Barbara Masry and Phoebe Lazarus (Photo from Barbara Masry)

Another Life

When the pandemic entered our world, my life changed drastically from an active theater and film producer who commuted from a suburb in Long Island to the excitement of Manhattan, to a stay-at-home empty-nester. In Manhattan, I had participated in groups such as the Dramatists Guild, N.Y. Women in Film and Television, and others where I engaged in business affairs and financing. Now tales of railroad and subway crime discouraged me from going into the city for the professional meetings I used to engage in. It became necessary to find new ways of entertaining myself. Because financing an independent film was not a top priority after COVID, I lost the verve I had to raise the money needed for my independent film.

Now, new acquaintances, an occasional writers circle, on-line exercises, and nature became my world in addition to my domestic duties. I read in the newspaper about the word “languishing” as a description of creative artists who somehow lost the will or inspiration to continue creating new works. I hoped it wouldn’t be too long before I became re-inspired. What gave me pleasure was discovering the fun of a new game of tiles, Rummikub, which was easier than Bridge, and lighter than Canasta, both of which seem to be the rage among retirees. Finding friends to play Rummikub was not always easy and the online version of it wasn’t as satisfying. My husband was unable to play because of a visual disability, so I felt sort of deprived of fun until the day I learned of a Rummikub session at a local Social Center for retirees. I actually had gone to this Center to find a group for my husband to socialize with, though he had no interest in enrichment classes or socializing. So I marched into Room #2 at the center where I found an adorable cherub with a cluster of white hair on her forehead, slapping the Rummikub tiles on a table with a woman I learned was her aide.

“Can I join you?” I asked. “Sure,” she answered and continued moving around the tiles furiously.

Within a short while, I learned that her name was Phoebe and she was 102 years old. And while playing the game, she had a habit of breaking into song as I love to do, with her huge repertoire of oldies, jazz standards and arias in French and Spanish, as well as obscure Noel Coward beauties. She even sang my mother’s favorite song, “God Bless America.” Oh, my, how quickly I fell in love with Phoebe. I learned she had been a professor of college teachers studying to teach Special Ed, she wrote exquisitely, and had traveled for ten years with her husband to Africa when he worked as a photographer. In one of her essays she shared with me, I learned that she thought the most important things in life were music, writing, and collegiality.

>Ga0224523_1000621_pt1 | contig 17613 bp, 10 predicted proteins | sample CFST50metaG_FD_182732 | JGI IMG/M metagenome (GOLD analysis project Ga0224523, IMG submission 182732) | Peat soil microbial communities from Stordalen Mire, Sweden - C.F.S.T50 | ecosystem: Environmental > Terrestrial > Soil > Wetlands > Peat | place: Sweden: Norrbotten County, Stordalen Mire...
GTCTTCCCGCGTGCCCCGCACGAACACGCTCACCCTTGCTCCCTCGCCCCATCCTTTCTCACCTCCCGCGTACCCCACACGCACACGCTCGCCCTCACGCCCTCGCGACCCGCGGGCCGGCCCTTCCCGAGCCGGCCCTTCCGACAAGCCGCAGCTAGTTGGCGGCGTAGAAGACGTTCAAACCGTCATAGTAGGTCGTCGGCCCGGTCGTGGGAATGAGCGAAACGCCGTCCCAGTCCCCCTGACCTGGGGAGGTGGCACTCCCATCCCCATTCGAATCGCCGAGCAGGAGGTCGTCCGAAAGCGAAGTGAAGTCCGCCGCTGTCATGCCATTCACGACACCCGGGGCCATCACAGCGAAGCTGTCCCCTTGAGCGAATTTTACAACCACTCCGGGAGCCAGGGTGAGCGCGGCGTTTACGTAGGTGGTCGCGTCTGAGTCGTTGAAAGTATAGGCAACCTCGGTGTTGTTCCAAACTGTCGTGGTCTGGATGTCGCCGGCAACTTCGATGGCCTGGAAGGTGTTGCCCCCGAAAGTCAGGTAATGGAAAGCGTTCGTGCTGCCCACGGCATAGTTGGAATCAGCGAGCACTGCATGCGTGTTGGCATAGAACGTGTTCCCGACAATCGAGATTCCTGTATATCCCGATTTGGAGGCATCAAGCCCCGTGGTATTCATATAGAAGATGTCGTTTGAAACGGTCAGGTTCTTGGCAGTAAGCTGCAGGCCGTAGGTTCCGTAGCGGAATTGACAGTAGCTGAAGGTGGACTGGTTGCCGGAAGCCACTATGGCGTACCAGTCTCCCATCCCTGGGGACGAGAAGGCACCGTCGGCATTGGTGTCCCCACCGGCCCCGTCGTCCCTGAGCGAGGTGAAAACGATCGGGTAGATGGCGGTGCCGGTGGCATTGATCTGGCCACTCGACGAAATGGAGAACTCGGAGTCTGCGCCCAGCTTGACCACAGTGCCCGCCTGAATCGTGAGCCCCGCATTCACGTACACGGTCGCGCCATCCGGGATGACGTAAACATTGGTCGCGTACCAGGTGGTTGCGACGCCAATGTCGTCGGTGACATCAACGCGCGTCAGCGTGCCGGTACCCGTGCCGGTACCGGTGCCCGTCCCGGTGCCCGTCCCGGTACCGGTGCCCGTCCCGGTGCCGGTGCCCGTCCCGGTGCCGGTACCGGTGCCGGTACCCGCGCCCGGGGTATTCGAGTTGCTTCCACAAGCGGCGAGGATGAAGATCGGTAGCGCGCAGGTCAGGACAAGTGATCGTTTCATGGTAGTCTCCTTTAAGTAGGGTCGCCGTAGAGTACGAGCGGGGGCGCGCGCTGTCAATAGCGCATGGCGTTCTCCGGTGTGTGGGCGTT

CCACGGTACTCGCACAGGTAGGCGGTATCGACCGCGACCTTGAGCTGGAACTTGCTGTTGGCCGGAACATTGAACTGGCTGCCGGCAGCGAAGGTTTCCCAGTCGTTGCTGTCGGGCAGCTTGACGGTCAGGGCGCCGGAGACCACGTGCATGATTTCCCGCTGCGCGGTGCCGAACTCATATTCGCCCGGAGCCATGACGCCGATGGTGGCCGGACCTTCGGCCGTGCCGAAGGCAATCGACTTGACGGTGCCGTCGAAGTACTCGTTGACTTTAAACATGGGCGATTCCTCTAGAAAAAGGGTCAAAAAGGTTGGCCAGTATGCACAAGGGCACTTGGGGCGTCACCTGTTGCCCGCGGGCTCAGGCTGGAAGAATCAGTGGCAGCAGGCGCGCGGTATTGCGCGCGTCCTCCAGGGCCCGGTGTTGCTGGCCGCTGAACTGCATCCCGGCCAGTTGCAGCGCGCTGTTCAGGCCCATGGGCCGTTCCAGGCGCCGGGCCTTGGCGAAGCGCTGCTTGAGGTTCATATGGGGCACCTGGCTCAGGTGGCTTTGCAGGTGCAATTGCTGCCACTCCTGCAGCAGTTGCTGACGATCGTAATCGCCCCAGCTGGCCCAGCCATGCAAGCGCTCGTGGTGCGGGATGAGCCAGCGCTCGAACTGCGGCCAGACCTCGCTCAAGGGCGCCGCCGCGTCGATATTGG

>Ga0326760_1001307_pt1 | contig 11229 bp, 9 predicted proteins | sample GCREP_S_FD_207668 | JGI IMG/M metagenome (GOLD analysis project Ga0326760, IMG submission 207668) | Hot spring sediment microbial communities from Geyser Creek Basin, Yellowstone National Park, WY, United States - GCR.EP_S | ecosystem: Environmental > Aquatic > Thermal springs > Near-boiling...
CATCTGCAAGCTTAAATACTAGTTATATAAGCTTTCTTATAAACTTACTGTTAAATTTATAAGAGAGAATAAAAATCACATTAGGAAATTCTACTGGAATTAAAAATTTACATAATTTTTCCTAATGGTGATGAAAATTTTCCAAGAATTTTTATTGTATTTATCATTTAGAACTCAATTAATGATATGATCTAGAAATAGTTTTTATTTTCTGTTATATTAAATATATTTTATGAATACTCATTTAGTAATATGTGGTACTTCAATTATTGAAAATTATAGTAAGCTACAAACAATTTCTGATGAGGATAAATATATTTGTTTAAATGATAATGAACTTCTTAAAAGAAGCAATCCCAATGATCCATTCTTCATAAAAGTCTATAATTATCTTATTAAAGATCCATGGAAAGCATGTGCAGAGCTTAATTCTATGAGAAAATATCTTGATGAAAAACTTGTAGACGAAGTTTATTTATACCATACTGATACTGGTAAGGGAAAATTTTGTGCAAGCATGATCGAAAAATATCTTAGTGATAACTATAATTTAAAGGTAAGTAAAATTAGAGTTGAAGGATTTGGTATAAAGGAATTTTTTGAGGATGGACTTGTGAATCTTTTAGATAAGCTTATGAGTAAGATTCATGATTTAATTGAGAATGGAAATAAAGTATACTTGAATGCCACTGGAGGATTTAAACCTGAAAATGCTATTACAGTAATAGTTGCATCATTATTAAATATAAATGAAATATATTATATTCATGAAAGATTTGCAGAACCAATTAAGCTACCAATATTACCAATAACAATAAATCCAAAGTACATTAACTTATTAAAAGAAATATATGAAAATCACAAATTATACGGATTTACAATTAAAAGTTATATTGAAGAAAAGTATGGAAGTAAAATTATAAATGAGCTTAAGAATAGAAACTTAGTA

Aha, so this was her secret formula to a full, long life! I can do that, I thought. I began to attend the center once or twice a week and joined Phoebe at a Wednesday morning singing group which became the highlight of my week. In my younger days I had been in musicals and imagined taking a singing class to find a repertoire of cabaret songs I could one day perform. And here was something wonderful that brought me together weekly, not only with Phoebe’s stirring, vigorous singing, but with a dozen more singers of diverse backgrounds who performed solos as well as chorus songs under the tutelage of a talented pianist, Mindy, who schlepped around a suitcase full of songbooks for us to choose songs from. I couldn’t believe how emotional I would become from watching so many different people performing solos in their native language as well as in accent-tinged English. Imagine a gentle, sweet Chinese woman performing “Danny Boy”? A swarthy Persian throwing his soul into what he translated to be a passionate broken-hearted love song. And to end each session smiling at Phoebe as we sang, “God Bless America.”

How lucky I was to find such a thrilling life in the quiet suburbs. Thank you, Phoebe and Mindy and all the singers who bring their experiences and sentiments into the Great Neck Social Center. It’s a wonderful world.

—Submitted by Barbara Sutton Masry

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